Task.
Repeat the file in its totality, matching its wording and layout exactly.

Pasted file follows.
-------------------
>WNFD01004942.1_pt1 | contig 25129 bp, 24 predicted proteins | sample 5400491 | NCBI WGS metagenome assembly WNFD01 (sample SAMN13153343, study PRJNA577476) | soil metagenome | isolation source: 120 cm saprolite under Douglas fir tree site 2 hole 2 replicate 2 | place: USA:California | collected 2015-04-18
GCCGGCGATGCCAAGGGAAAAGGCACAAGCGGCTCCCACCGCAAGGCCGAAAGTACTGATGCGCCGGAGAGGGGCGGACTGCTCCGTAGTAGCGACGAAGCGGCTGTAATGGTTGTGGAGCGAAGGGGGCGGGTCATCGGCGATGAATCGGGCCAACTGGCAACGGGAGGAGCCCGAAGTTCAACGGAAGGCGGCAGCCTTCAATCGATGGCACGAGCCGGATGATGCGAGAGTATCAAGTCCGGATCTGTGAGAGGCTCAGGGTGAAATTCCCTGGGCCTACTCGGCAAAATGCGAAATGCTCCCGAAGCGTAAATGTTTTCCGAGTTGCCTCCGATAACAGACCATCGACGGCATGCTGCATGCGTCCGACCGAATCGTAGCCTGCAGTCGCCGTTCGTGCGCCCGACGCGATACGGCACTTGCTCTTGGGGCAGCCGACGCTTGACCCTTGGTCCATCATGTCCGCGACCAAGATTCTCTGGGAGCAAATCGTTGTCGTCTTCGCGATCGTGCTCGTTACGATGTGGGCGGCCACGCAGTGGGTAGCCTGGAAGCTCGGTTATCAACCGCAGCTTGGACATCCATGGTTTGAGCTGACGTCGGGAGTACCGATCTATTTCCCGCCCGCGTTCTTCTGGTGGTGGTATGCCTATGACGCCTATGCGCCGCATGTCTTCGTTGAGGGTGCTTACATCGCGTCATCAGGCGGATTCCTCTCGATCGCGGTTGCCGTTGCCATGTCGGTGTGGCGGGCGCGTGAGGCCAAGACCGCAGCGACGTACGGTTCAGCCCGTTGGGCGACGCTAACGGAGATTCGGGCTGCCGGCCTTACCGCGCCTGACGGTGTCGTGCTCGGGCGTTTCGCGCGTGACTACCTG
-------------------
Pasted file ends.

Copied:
>WNFD01004942.1_pt1 | contig 25129 bp, 24 predicted proteins | sample 5400491 | NCBI WGS metagenome assembly WNFD01 (sample SAMN13153343, study PRJNA577476) | soil metagenome | isolation source: 120 cm saprolite under Douglas fir tree site 2 hole 2 replicate 2 | place: USA:California | collected 2015-04-18
GCCGGCGATGCCAAGGGAAAAGGCACAAGCGGCTCCCACCGCAAGGCCGAAAGTACTGATGCGCCGGAGAGGGGCGGACTGCTCCGTAGTAGCGACGAAGCGGCTGTAATGGTTGTGGAGCGAAGGGGGCGGGTCATCGGCGATGAATCGGGCCAACTGGCAACGGGAGGAGCCCGAAGTTCAACGGAAGGCGGCAGCCTTCAATCGATGGCACGAGCCGGATGATGCGAGAGTATCAAGTCCGGATCTGTGAGAGGCTCAGGGTGAAATTCCCTGGGCCTACTCGGCAAAATGCGAAATGCTCCCGAAGCGTAAATGTTTTCCGAGTTGCCTCCGATAACAGACCATCGACGGCATGCTGCATGCGTCCGACCGAATCGTAGCCTGCAGTCGCCGTTCGTGCGCCCGACGCGATACGGCACTTGCTCTTGGGGCAGCCGACGCTTGACCCTTGGTCCATCATGTCCGCGACCAAGATTCTCTGGGAGCAAATCGTTGTCGTCTTCGCGATCGTGCTCGTTACGATGTGGGCGGCCACGCAGTGGGTAGCCTGGAAGCTCGGTTATCAACCGCAGCTTGGACATCCATGGTTTGAGCTGACGTCGGGAGTACCGATCTATTTCCCGCCCGCGTTCTTCTGGTGGTGGTATGCCTATGACGCCTATGCGCCGCATGTCTTCGTTGAGGGTGCTTACATCGCGTCATCAGGCGGATTCCTCTCGATCGCGGTTGCCGTTGCCATGTCGGTGTGGCGGGCGCGTGAGGCCAAGACCGCAGCGACGTACGGTTCAGCCCGTTGGGCGACGCTAACGGAGATTCGGGCTGCCGGCCTTACCGCGCCTGACGGTGTCGTGCTCGGGCGTTTCGCGCGTGACTACCTG